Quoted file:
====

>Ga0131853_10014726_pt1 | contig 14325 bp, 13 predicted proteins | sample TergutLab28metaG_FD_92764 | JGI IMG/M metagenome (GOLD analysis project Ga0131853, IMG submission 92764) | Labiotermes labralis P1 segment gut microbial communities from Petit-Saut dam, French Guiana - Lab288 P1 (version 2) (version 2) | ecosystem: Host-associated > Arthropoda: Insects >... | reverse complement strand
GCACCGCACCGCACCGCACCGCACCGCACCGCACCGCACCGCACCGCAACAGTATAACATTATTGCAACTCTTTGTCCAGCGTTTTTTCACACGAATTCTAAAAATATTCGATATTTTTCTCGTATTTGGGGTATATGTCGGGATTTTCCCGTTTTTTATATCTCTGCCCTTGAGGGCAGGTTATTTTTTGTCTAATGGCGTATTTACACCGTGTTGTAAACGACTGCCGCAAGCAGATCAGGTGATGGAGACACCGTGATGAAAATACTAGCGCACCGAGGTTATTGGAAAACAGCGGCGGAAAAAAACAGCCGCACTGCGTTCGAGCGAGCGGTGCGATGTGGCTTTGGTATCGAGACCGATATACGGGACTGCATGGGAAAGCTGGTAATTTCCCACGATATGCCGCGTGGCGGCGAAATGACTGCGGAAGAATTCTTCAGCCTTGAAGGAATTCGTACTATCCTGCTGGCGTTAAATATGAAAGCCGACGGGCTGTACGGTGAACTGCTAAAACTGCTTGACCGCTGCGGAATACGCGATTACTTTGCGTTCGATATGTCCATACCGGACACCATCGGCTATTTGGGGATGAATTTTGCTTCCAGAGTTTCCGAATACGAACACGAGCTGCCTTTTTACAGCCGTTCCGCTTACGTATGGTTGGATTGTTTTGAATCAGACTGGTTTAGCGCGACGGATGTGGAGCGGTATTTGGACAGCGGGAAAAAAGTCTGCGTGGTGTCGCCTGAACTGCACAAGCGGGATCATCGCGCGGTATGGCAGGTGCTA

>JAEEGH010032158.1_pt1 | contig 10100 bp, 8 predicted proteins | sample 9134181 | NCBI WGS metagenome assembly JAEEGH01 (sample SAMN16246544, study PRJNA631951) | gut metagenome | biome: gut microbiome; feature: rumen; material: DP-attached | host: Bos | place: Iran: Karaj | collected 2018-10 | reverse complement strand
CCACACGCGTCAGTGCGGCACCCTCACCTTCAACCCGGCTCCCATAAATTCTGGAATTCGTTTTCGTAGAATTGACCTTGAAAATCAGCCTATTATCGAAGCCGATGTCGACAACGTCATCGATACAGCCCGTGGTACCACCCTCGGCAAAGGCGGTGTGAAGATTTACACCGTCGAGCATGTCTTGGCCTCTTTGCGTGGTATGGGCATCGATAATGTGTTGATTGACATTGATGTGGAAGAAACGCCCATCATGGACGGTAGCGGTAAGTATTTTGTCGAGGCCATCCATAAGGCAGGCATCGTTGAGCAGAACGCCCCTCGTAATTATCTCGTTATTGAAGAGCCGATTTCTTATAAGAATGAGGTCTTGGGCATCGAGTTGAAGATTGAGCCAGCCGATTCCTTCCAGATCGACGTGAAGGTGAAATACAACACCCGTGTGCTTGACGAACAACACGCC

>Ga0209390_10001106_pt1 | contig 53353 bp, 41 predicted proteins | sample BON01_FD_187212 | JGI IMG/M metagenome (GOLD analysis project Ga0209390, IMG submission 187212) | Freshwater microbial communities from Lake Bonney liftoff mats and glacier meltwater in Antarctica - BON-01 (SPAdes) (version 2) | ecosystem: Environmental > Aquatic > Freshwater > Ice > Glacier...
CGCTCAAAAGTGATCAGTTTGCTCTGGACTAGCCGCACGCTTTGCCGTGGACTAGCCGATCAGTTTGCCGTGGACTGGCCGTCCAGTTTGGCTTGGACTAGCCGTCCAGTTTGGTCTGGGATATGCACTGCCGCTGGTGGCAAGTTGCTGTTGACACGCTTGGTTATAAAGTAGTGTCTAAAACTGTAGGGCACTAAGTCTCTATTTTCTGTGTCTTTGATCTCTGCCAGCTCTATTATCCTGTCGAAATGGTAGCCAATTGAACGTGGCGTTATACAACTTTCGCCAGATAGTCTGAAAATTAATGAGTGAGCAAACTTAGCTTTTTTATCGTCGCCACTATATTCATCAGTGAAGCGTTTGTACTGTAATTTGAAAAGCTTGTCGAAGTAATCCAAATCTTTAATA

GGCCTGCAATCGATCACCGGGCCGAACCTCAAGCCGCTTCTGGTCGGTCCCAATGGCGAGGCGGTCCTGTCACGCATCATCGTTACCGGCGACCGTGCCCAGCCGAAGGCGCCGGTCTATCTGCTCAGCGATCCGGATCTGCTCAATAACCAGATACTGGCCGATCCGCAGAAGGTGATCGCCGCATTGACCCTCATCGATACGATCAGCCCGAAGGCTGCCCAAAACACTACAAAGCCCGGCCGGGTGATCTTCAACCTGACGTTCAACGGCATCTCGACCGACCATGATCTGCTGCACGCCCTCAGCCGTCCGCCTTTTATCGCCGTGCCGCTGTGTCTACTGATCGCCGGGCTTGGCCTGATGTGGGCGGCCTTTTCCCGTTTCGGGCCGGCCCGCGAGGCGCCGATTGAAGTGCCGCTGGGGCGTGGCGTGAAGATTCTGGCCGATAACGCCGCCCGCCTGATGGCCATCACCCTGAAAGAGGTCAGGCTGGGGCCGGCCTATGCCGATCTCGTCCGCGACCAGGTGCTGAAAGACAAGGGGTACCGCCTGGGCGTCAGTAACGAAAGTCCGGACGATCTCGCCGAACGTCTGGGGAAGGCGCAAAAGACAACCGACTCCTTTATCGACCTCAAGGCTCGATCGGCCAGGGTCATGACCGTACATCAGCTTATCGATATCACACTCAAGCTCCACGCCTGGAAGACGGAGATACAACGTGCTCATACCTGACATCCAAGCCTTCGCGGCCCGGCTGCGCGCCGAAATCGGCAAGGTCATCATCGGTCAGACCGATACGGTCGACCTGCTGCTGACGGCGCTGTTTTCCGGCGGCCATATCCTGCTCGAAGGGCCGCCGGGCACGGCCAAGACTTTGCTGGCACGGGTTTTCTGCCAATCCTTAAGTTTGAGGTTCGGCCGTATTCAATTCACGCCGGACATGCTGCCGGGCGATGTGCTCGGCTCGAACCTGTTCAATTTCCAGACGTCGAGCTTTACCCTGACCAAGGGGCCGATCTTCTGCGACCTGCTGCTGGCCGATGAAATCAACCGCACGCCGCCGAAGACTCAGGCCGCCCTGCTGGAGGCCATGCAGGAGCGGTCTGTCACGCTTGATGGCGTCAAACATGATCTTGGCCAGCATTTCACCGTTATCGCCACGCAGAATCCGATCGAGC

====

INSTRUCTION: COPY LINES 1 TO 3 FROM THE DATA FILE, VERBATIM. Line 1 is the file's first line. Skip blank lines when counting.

>Ga0131853_10014726_pt1 | contig 14325 bp, 13 predicted proteins | sample TergutLab28metaG_FD_92764 | JGI IMG/M metagenome (GOLD analysis project Ga0131853, IMG submission 92764) | Labiotermes labralis P1 segment gut microbial communities from Petit-Saut dam, French Guiana - Lab288 P1 (version 2) (version 2) | ecosystem: Host-associated > Arthropoda: Insects >... | reverse complement strand
GCACCGCACCGCACCGCACCGCACCGCACCGCACCGCACCGCACCGCAACAGTATAACATTATTGCAACTCTTTGTCCAGCGTTTTTTCACACGAATTCTAAAAATATTCGATATTTTTCTCGTATTTGGGGTATATGTCGGGATTTTCCCGTTTTTTATATCTCTGCCCTTGAGGGCAGGTTATTTTTTGTCTAATGGCGTATTTACACCGTGTTGTAAACGACTGCCGCAAGCAGATCAGGTGATGGAGACACCGTGATGAAAATACTAGCGCACCGAGGTTATTGGAAAACAGCGGCGGAAAAAAACAGCCGCACTGCGTTCGAGCGAGCGGTGCGATGTGGCTTTGGTATCGAGACCGATATACGGGACTGCATGGGAAAGCTGGTAATTTCCCACGATATGCCGCGTGGCGGCGAAATGACTGCGGAAGAATTCTTCAGCCTTGAAGGAATTCGTACTATCCTGCTGGCGTTAAATATGAAAGCCGACGGGCTGTACGGTGAACTGCTAAAACTGCTTGACCGCTGCGGAATACGCGATTACTTTGCGTTCGATATGTCCATACCGGACACCATCGGCTATTTGGGGATGAATTTTGCTTCCAGAGTTTCCGAATACGAACACGAGCTGCCTTTTTACAGCCGTTCCGCTTACGTATGGTTGGATTGTTTTGAATCAGACTGGTTTAGCGCGACGGATGTGGAGCGGTATTTGGACAGCGGGAAAAAAGTCTGCGTGGTGTCGCCTGAACTGCACAAGCGGGATCATCGCGCGGTATGGCAGGTGCTA

>JAEEGH010032158.1_pt1 | contig 10100 bp, 8 predicted proteins | sample 9134181 | NCBI WGS metagenome assembly JAEEGH01 (sample SAMN16246544, study PRJNA631951) | gut metagenome | biome: gut microbiome; feature: rumen; material: DP-attached | host: Bos | place: Iran: Karaj | collected 2018-10 | reverse complement strand